Mechanical timekeeping device of great accuracy, particularly one used for determining longitude (see latitude and longitude) at sea. Early weight- and pendulum-driven clocks were inaccurate because of friction and temperature changes and could not be used at sea because of the ship's motion. In 1735 John Harrison invented and constructed the first of four practical marine timekeepers. The modern marine chronometer is suspended to remain horizontal whatever the inclination of the ship and differs in parts of its mechanism from the ordinary watch. A chronometer may provide timekeeping accurate to within 0.1 second per day. See also Ferdinand Berthoud.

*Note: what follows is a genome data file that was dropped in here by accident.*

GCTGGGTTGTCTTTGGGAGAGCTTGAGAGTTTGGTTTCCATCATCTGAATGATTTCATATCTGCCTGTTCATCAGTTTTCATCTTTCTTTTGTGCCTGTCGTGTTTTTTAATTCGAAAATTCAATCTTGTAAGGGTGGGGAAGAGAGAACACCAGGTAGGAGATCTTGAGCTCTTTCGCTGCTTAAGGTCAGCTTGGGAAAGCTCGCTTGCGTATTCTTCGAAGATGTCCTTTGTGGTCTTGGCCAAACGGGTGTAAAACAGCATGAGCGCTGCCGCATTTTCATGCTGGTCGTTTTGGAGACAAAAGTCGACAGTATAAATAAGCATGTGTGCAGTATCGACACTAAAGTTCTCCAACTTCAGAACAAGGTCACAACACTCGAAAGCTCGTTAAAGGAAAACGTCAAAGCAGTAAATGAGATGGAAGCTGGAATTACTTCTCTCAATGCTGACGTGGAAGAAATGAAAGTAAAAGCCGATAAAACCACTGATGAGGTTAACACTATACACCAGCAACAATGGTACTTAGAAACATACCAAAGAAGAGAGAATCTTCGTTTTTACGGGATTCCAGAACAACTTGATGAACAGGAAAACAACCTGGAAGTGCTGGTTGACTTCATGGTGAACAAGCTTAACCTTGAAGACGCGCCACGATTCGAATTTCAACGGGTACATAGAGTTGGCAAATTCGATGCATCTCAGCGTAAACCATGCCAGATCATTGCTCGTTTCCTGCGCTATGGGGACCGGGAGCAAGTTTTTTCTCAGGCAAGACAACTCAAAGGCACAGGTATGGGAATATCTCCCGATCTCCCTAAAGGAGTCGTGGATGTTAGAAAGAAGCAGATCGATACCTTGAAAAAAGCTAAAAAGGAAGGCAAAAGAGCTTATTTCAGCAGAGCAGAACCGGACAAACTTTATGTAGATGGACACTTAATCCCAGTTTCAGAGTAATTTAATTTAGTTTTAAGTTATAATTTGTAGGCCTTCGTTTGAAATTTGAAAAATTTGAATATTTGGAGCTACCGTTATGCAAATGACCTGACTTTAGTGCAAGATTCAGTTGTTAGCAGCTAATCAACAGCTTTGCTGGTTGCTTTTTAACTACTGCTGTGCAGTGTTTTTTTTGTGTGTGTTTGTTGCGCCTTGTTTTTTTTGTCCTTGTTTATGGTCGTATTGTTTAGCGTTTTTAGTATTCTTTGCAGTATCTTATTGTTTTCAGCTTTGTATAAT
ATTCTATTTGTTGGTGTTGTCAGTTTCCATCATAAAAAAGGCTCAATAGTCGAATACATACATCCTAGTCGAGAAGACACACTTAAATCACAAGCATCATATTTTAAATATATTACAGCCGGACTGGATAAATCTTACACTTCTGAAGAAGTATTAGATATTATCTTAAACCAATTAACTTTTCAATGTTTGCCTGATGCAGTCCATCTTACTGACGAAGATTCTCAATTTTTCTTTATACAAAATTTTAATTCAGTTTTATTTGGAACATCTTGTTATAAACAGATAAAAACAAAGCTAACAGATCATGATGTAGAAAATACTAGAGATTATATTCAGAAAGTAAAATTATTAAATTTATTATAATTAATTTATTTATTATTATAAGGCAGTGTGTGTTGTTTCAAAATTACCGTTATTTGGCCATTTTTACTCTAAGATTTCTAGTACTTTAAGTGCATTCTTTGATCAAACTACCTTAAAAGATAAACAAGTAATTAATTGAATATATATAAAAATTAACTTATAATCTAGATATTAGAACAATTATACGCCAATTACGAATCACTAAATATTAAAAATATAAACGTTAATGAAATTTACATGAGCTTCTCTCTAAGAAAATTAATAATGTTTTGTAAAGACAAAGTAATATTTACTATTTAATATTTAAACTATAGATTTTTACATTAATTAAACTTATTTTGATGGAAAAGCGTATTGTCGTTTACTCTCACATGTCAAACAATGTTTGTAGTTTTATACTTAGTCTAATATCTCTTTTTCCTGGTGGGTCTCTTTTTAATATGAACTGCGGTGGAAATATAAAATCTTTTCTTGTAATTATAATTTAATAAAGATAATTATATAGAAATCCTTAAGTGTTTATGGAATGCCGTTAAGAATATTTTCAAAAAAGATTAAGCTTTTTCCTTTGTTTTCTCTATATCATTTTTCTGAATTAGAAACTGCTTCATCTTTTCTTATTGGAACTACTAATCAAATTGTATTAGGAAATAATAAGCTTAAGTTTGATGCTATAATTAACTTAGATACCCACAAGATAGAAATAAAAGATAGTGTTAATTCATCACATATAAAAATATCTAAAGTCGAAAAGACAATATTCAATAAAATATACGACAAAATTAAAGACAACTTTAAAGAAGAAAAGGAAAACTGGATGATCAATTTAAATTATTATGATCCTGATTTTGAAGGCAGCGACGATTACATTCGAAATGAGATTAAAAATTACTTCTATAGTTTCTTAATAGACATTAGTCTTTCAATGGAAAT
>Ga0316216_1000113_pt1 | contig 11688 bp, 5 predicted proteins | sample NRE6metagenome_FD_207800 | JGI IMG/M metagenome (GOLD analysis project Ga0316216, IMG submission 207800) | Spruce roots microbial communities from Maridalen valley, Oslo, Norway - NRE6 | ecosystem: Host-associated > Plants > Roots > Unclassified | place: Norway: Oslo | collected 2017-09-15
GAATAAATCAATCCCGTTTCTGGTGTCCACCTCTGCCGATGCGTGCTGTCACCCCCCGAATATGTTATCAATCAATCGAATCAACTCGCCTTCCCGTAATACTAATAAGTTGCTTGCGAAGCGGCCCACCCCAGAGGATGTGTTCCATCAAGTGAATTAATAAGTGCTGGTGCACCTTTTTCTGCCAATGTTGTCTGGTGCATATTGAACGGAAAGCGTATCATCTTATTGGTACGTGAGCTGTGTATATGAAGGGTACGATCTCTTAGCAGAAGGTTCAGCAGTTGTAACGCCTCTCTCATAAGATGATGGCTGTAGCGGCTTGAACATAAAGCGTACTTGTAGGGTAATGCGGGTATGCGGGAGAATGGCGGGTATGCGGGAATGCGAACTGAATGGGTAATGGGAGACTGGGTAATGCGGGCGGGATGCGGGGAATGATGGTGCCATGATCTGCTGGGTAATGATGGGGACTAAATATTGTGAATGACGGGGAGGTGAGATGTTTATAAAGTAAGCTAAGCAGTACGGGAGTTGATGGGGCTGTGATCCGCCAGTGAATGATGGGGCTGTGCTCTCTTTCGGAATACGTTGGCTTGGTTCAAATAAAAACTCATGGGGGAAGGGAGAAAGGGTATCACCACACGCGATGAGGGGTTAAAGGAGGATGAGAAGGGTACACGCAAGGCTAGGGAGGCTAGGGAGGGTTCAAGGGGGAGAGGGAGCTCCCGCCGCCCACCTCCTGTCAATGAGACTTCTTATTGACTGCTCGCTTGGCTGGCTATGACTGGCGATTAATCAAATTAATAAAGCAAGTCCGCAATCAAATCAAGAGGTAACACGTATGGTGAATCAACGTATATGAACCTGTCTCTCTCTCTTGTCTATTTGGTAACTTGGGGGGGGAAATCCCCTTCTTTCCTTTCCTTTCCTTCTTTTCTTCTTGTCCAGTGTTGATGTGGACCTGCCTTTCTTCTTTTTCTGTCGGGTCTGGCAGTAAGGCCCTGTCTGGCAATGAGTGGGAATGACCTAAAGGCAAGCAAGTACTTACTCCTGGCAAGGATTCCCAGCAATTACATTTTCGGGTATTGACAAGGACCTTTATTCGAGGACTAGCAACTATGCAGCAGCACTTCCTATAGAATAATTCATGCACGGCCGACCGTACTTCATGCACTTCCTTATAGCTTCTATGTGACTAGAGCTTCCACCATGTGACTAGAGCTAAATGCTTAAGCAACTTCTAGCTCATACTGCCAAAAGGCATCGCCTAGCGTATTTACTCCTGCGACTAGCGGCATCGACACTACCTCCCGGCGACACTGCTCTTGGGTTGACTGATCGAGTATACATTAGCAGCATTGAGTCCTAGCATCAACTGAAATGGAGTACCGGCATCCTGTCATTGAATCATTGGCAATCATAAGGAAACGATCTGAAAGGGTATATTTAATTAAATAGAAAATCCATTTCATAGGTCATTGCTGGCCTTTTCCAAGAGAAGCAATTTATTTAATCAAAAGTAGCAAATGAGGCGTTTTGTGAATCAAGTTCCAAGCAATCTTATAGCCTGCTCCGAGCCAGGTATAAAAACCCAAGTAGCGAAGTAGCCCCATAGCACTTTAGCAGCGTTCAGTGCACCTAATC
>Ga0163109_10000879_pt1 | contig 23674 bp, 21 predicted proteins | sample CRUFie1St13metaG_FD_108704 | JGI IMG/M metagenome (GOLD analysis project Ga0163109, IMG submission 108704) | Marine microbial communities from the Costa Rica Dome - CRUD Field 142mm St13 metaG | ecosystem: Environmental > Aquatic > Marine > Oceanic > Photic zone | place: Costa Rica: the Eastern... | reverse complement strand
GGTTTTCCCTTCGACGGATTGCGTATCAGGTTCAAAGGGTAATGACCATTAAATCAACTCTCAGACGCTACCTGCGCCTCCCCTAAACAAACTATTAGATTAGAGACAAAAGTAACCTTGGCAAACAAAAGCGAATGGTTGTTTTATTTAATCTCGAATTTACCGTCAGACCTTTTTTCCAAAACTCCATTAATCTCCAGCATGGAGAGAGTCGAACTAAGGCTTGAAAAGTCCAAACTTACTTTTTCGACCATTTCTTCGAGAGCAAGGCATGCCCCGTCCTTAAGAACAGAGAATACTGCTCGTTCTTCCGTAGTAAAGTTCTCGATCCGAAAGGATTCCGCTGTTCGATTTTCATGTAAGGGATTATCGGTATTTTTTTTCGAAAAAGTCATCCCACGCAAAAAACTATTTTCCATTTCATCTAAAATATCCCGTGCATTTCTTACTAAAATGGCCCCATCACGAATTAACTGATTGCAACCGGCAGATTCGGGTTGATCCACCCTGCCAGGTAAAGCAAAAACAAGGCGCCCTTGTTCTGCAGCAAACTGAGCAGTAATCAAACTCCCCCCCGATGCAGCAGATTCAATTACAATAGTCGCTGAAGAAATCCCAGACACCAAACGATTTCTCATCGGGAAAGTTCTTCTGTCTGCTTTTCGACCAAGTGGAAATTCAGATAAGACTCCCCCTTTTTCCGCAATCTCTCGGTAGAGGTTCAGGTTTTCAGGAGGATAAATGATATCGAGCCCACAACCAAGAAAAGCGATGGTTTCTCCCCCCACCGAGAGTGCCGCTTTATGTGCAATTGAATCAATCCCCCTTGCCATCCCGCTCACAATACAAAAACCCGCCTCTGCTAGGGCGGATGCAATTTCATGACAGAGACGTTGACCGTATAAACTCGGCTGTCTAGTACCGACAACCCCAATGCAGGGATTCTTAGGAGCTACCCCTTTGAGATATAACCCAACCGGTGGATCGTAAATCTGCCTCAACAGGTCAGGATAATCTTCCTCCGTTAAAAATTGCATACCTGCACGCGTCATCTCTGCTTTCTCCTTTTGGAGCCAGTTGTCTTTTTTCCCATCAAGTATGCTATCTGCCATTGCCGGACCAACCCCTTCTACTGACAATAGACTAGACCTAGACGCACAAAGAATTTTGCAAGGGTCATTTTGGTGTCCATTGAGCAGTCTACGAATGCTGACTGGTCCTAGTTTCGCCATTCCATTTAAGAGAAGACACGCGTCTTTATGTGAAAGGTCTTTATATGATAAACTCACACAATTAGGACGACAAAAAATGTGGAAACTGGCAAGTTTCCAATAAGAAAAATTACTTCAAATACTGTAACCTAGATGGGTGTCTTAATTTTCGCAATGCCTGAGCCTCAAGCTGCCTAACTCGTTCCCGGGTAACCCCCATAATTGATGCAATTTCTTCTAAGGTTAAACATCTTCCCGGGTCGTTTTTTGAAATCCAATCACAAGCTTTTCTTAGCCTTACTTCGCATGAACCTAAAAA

This entry comes from Encyclopædia Britannica Concise.
For the full entry on chronometer, visit

Seen & Heard

What made you look up chronometer? Please tell us what you were reading, watching or discussing that led you here.

Get Our Free Apps
Voice Search, Favorites,
Word of the Day, and More
Join Us on FB & Twitter
Get the Word of the Day and More